New York State Energy Research and Development Authority (NYSERDA) will administer an $18.5 million offshore wind research and development consortium, the U.S. Department of Energy (DOE) said. The consortium will unite industry, academia, government and other stakeholders to advance offshore wind plant technologies. The project, funded by DOE's Office of Energy Efficiency and Renewable Energy (EERE), aims to reduce U.S. offshore wind costs.
“There is enormous potential for offshore wind in the United States,” Timothy Unruh, EERE’s assistant secretary of renewable power, said in a news release. “Through this consortium, DOE seeks to support fundamental research to accelerate the development of affordable offshore wind technologies.”
The grant will be matched by financial support from NYSERDA and is for a term of four years. Building on successful European models, the consortium is engaging private sector support that will allow it to chart a path to financial self-sufficiency, so it can continue its work when federal support ends.
"New York leads the nation in its commitment to renewable energy, and offshore wind is an affordable clean energy source that will power our future," New York Governor Andrew Cuomo said in a statement. "This consortium cements our role as the national capital of the offshore wind industry and will drive innovation and development, support job creation and bolster our efforts to reduce greenhouse gas emissions and create a cleaner, greener New York for all."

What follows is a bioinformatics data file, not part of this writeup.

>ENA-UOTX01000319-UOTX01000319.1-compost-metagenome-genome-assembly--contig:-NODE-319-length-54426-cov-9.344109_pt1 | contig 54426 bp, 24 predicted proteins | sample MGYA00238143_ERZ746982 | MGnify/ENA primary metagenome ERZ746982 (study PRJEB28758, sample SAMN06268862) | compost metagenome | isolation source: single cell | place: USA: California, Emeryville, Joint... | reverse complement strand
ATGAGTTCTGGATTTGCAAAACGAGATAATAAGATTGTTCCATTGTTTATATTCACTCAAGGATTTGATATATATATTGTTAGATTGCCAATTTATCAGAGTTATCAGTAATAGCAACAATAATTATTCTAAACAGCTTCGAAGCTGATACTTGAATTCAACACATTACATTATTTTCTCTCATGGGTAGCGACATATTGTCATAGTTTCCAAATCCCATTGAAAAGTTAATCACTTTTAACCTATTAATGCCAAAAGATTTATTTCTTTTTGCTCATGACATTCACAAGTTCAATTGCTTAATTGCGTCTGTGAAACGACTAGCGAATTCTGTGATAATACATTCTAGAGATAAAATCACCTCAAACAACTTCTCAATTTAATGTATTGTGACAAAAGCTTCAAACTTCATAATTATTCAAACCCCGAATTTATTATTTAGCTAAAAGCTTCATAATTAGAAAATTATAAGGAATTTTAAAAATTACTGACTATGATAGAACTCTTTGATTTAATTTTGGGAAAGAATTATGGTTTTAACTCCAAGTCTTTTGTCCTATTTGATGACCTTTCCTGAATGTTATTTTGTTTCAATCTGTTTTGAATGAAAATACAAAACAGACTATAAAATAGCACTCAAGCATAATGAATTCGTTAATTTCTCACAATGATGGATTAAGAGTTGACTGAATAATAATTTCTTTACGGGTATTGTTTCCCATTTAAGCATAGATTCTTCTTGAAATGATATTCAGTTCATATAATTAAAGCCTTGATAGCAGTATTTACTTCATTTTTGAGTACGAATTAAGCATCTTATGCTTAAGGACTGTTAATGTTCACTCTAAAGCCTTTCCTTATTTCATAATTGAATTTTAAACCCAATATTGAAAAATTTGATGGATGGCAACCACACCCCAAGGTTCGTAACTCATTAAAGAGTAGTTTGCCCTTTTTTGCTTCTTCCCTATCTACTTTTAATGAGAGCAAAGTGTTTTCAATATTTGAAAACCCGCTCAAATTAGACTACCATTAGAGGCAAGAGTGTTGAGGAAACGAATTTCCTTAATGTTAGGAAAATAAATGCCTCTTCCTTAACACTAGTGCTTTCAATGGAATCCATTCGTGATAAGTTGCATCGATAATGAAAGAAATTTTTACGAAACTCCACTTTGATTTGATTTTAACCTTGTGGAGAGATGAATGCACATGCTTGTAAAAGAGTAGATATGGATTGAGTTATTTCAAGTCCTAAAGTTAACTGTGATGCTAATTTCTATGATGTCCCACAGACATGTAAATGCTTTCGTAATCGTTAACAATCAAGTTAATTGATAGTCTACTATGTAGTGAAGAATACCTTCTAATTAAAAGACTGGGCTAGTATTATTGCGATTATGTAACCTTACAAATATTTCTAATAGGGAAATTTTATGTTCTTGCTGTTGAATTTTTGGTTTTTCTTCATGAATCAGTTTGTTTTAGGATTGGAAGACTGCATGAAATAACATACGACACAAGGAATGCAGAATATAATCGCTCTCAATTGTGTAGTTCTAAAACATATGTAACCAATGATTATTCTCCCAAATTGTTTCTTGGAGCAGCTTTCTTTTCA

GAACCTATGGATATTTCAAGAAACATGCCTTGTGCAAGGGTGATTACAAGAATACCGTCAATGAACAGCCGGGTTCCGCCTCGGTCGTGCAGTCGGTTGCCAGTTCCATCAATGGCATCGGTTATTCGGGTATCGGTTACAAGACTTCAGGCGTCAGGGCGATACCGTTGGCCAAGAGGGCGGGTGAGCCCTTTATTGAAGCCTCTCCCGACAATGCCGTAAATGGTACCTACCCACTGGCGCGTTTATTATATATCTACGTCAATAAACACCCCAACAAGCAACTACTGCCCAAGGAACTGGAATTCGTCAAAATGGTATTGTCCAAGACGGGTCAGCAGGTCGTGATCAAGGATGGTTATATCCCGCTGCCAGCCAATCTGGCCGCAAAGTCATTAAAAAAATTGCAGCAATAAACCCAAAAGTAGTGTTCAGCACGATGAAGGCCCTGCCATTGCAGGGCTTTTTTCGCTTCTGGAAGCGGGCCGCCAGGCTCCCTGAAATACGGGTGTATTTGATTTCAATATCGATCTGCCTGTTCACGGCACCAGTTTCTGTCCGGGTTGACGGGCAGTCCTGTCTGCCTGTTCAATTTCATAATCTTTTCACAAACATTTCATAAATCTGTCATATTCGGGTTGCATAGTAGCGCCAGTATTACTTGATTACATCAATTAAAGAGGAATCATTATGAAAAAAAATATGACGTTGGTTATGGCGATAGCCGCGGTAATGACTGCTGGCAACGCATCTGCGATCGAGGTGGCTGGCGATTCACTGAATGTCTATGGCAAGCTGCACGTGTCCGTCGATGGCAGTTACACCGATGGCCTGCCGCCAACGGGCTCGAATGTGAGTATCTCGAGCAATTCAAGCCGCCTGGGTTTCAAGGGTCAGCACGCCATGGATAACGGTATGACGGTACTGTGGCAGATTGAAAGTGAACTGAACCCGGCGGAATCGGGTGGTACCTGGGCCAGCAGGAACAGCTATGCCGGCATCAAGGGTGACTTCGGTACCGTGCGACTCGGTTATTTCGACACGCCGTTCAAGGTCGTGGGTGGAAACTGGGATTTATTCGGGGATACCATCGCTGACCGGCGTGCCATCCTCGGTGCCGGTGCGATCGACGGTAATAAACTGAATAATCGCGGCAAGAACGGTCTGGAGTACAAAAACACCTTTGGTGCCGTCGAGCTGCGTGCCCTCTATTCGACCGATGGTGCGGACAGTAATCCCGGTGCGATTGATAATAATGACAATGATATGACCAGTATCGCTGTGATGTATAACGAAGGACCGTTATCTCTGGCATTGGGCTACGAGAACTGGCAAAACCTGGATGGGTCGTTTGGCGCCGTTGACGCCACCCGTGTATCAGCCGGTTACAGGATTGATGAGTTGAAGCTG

Earlier this year, Cuomo directed NYSERDA to invest $15 million in clean energy workforce development and infrastructure advancement to train workers to support the growth of the offshore wind industry. Joe Martens, director of the New York Offshore Wind Alliance, called the grant "a capstone to the governor's efforts to advance offshore wind energy, not only in New York, but around the country."
Currently, the U.S. only has one commercial offshore wind plant in operation. The Block Island Wind Farm, developed by Deepwater Wind off the Rhode Island coast, ended up costing $300 million to power 17,000 homes.
The consortium will look at four conditions that drive those costs:
- Deep water, requiring floating foundations for turbines.
- Areas where the seabed conditions are not well understood.
- The impact of hurricanes on the East coast.
- Challenging environments for installation and operations at sea.
NYSERDA will administer and coordinate the collaborative research and development activities, including offshore wind industry members who will use the research findings to further advance technologies that can reduce the cost of offshore wind in the U.S. market, DOE said. NYSERDA President and CEO Alicia Barton said the consortium will aid in making "offshore wind the self-sustaining clean energy industry that we need to fight climate change."
The consortium fits in with New York State’s Offshore Wind Master Plan, which includes a goal to develop 2,400 megawatts of offshore wind energy by 2030. The project is also a path to initiating the DOE’s National Offshore Wind Strategy, which proposes deployment of 86 gigawatts of nationwide offshore energy by 2050.